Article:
secrets from rooms that just work

by - September 14, 2015

Some people just seem to have the knack of throwing a few well-picked pieces together and creating an interior design masterpiece. Then there’s the rest of us.

Sometimes no matter how many “rules” we follow, our efforts will never look like those homes spread across several pages in a glossy magazine. So what’s their secret?

I asked three top interior designers to break down why these rooms just work — from the furniture choice to the colours and textures in the soft furnishings and accessories.

From choosing a new cushion for the couch to completely reimagining the kitchen, these guidelines and tips can be applied to any space so go ahead and make your home magazine worthy.


Designer: Larissa Raywood, The Design Hunter

“Laid back luxury was the theme for the owners of this master bedroom in a Paddington townhouse. The parents retreat was brought to life using a combination of materials and textures tied together with the simple silhouettes to create the desired look.

“The monochrome palette began with a base of Porters ‘Elegance’ on all walls, it provided the canvas for the rest of the rooms elements. The custom made bed, with the chosen textural light grey fabric added to the relaxed luxury the room was heading towards.

“Hanging bedside are handcrafted, Tasmanian leather pendants from Who Did That, the perfect introduction of a contrasting texture. Below the marble and leather bedsides from Jardan maintain the boutique appeal of this room providing a clean and classic silhouette.

“Textiles and textures add warmth to the space from a carefully selected cowhide rug to the charcoal based layered Bemboka linens mixed with silk printed graphic floral cushions from designer Ellie Cashman and finishing the look with an Icelandic sheepskin at the base of the bed.

“The realistic detail in the framed Pampa horses print above the bed was the finishing touch — a balancing element that added a sense of adventure to the space.”


Designer: Marika Jarv, Marika Jarv Creative 

“This home is incredibly bright and airy, thanks to the previous owner’s foresight when renovating, to combine elements such as high cathedral ceilings, the expansive use of glazed doors, a mirrored kitchen splashback and an all-white colour scheme — each of which allow for lots of natural daylight to flood in and bounce around the rooms.

“The white base is an elegant starting point in terms of styling, and I do love a restrained palette, but I’ve been careful to incorporate particular items to ensure that the space doesn’t become too cold or austere. This has been achieved by using pale timbers and coppers for warmth, with hits of black for contrast, and plants for greenery.

“After purchasing this house for myself, my first ‘personal touch’ was to hang four large Stanley Hammered Copper Pendants over the kitchen island bench; not only do they bring warmth to the room, but in a very open-plan living arrangement, they assist in delineating the kitchen area.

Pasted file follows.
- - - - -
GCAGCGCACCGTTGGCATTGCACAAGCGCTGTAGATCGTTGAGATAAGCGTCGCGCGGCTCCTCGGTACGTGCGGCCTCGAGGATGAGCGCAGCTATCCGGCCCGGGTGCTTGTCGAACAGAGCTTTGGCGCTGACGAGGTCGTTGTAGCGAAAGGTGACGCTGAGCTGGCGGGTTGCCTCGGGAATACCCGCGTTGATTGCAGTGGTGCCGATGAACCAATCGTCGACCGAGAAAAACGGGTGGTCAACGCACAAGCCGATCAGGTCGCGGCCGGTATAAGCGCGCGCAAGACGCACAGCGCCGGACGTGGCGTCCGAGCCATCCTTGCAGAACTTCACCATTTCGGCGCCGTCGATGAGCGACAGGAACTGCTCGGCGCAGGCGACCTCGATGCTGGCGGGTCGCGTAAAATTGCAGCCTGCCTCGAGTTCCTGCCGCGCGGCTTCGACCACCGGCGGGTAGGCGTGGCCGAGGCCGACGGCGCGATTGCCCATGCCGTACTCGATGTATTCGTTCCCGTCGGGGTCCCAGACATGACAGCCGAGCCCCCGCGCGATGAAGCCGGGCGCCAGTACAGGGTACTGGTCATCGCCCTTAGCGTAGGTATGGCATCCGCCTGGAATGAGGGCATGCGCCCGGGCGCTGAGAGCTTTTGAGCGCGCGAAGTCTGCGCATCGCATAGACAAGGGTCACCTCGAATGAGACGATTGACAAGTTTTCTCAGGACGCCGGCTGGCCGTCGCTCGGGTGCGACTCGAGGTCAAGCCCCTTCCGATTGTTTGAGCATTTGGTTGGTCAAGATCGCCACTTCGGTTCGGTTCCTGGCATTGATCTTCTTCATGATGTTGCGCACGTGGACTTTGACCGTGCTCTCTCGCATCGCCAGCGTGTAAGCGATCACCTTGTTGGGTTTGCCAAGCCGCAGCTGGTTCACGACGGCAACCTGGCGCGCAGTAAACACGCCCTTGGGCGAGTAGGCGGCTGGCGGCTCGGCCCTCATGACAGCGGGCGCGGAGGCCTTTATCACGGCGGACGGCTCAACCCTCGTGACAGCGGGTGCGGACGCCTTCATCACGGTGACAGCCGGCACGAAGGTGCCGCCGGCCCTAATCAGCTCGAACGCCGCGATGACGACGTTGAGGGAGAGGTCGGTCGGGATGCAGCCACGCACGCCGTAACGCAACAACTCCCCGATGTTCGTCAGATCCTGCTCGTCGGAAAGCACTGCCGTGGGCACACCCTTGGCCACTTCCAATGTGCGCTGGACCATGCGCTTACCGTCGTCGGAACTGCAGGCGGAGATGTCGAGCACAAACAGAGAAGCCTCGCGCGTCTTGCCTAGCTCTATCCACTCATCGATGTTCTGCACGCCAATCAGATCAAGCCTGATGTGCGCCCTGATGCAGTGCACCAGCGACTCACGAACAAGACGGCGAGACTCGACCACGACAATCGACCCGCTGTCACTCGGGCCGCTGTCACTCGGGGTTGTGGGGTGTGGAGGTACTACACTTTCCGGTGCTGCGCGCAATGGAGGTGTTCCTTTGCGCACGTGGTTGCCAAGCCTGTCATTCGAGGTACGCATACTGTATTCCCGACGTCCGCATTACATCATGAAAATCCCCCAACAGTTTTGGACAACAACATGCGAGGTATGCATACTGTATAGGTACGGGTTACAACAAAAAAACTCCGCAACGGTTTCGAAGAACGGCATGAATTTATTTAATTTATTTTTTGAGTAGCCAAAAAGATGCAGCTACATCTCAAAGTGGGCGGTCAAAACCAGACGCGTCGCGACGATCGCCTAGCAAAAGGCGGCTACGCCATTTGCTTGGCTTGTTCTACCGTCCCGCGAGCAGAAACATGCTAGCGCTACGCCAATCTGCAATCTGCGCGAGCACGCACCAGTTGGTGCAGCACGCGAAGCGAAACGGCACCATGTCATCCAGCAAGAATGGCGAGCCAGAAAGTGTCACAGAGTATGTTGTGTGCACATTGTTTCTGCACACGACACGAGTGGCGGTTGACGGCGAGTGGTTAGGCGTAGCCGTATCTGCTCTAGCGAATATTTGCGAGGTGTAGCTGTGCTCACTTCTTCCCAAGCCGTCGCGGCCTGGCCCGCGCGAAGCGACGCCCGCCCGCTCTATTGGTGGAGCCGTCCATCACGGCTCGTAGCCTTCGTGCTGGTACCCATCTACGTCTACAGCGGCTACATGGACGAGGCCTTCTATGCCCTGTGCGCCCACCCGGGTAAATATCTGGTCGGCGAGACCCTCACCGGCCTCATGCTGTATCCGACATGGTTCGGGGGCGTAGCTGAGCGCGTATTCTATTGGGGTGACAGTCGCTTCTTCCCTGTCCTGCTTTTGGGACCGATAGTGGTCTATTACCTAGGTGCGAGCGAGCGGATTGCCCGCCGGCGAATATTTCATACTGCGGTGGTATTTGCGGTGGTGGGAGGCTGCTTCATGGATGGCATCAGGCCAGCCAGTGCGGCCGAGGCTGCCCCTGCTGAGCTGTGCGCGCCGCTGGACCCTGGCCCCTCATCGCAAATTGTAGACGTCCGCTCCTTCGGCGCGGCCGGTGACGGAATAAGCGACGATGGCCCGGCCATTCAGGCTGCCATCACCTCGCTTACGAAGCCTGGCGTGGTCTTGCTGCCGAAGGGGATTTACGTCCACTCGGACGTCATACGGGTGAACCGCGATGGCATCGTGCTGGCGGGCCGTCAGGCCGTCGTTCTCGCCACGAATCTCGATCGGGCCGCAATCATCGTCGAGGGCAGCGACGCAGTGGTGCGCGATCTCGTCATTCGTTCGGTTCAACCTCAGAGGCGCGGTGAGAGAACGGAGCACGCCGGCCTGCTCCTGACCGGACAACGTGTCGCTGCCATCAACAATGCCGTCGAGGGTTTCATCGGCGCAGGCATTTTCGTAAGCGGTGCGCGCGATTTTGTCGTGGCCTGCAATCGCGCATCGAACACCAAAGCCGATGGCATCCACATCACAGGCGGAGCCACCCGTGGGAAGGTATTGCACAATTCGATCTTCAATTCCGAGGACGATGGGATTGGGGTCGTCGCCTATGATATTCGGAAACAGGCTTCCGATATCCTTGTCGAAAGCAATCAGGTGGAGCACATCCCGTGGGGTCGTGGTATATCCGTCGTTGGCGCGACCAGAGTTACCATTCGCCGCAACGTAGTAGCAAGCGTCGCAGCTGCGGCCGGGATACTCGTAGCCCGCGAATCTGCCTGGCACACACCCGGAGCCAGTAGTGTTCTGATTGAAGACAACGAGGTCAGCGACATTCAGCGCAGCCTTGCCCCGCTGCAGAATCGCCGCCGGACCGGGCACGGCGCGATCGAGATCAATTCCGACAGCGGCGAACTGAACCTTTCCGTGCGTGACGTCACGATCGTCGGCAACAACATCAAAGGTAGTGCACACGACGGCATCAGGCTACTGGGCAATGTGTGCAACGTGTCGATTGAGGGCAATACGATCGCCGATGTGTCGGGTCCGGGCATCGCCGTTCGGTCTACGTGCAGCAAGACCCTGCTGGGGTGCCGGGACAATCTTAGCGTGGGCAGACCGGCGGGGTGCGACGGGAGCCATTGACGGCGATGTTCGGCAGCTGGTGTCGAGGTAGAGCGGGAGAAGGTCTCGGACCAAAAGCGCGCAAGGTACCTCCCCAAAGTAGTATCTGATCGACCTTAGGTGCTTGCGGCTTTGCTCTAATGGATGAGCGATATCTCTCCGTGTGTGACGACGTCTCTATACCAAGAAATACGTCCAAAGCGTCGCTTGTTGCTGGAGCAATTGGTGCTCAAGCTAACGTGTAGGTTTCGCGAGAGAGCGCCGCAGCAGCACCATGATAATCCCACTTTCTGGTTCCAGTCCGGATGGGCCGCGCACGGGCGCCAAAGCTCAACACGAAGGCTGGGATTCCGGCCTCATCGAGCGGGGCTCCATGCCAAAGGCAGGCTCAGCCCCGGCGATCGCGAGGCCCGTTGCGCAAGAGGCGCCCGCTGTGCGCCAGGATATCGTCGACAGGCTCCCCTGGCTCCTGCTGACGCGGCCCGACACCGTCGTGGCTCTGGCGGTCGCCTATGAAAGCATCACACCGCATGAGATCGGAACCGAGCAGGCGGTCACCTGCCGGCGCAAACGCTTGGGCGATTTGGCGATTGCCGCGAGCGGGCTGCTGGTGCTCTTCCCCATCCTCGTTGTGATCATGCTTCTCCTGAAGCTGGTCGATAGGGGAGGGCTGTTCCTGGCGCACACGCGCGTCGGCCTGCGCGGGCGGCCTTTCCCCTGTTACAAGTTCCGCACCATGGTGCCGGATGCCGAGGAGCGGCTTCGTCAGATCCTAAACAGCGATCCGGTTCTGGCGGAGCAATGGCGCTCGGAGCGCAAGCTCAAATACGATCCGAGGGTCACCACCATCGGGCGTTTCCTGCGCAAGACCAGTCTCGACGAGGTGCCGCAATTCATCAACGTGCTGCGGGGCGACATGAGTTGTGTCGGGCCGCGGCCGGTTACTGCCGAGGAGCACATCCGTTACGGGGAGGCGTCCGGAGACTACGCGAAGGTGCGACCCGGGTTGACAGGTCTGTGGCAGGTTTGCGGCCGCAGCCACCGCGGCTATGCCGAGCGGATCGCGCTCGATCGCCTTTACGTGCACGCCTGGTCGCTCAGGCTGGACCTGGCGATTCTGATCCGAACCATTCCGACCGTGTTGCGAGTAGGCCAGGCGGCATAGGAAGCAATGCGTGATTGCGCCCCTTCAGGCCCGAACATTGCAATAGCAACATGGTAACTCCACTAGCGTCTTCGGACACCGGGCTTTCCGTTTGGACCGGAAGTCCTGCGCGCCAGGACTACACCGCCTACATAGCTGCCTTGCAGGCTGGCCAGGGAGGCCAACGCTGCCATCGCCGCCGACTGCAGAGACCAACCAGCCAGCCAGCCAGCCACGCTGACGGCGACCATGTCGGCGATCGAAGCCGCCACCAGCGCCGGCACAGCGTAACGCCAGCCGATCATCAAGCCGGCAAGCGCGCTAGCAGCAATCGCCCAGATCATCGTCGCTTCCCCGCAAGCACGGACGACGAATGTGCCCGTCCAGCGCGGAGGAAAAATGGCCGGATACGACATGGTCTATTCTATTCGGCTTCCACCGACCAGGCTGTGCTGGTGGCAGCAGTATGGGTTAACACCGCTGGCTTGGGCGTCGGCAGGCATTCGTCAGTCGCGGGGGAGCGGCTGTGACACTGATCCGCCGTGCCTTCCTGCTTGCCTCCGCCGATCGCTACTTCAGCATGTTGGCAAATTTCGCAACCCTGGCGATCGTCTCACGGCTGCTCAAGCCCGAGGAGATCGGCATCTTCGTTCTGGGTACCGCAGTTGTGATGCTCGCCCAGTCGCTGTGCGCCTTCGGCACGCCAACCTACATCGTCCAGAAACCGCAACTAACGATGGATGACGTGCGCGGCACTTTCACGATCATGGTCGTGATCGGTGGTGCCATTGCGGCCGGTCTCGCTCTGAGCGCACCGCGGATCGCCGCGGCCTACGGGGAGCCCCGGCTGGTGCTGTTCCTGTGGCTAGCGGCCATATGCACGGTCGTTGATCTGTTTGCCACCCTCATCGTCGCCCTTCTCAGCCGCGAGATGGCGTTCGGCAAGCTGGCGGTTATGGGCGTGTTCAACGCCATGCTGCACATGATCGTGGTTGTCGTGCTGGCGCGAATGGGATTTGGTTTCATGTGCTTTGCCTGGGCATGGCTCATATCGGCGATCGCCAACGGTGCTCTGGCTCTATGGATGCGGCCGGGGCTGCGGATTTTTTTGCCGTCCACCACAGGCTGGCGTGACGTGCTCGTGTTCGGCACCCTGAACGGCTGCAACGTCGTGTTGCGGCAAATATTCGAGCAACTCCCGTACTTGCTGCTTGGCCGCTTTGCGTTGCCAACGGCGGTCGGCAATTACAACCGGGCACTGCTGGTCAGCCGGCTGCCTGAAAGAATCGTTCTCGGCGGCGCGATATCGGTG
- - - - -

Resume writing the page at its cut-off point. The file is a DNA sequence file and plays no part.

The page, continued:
“The locally-made, American oak bar stools also add colour to the space, as does displaying thoughtfully designed, functional items on the kitchen counter — such as timber chopping boards, a Normann Copenhagen marble and oak salt mill, a gold Uashmama paper bag (used to hide the endless amount of coins invariably left around our house!), as well as a potted Strelitzia, which helps bring a little of the outside in.

“Directly adjacent to the kitchen is a small alcove, where a large destination screen-print sits (one I created many years ago for a former side-project of mine, PrintDolls) — it is a simple, graphic piece, which makes a strong visual impact.

“An arched window to the side, adds a touch of architectural interest to the space, provides more natural daylight, but most importantly opens the kitchen up to an appealing outlook over the garden courtyard.


Designer: Greg Natale

“This space is in a heritage Queenslander-style home which is being used as a private office and guesthouse by the owners who built their new family home directly behind the original building on the same block.

“The brief was for a masculine space which we achieved through the use of colour and the choice of furniture. I chose navy blue not only because it was our client’s favourite colour but also because blue is a great neutral and is really on trend at the moment. You can team it with a lot of colours and it just works.

“We also chose blue because the brief was specifically for no black. Paired with the walnut it works well to create a masculine look without being too heavy.

“Even though this space is quite full, the reason it doesn’t look messy or over-cluttered is because we worked to quite a strict framework. There is a picture rail and a chair rail and we kept all the wall decor — including the navy wallpaper — within these two boundaries. This gives the space a grounded look so although there is a lot going on, it’s still contained.

“We chose quite large pieces of furniture to give the room scale. It’s definitely not a pared back, minimalist look but the scale and the tones in the room keep the finished product tailored.

“The addition of the white keeps the space looking fresh rather than heavy which was important to me given the heritage aspect of the home. The use of chrome is for the same reason and offsets the other tones in the room perfectly.

“Because of the masculine feel of the room it was also important for us to incorporate some curved lines and circles such as the chandelier and the vases. The inclusion of these shapes also adds some visual interest.”

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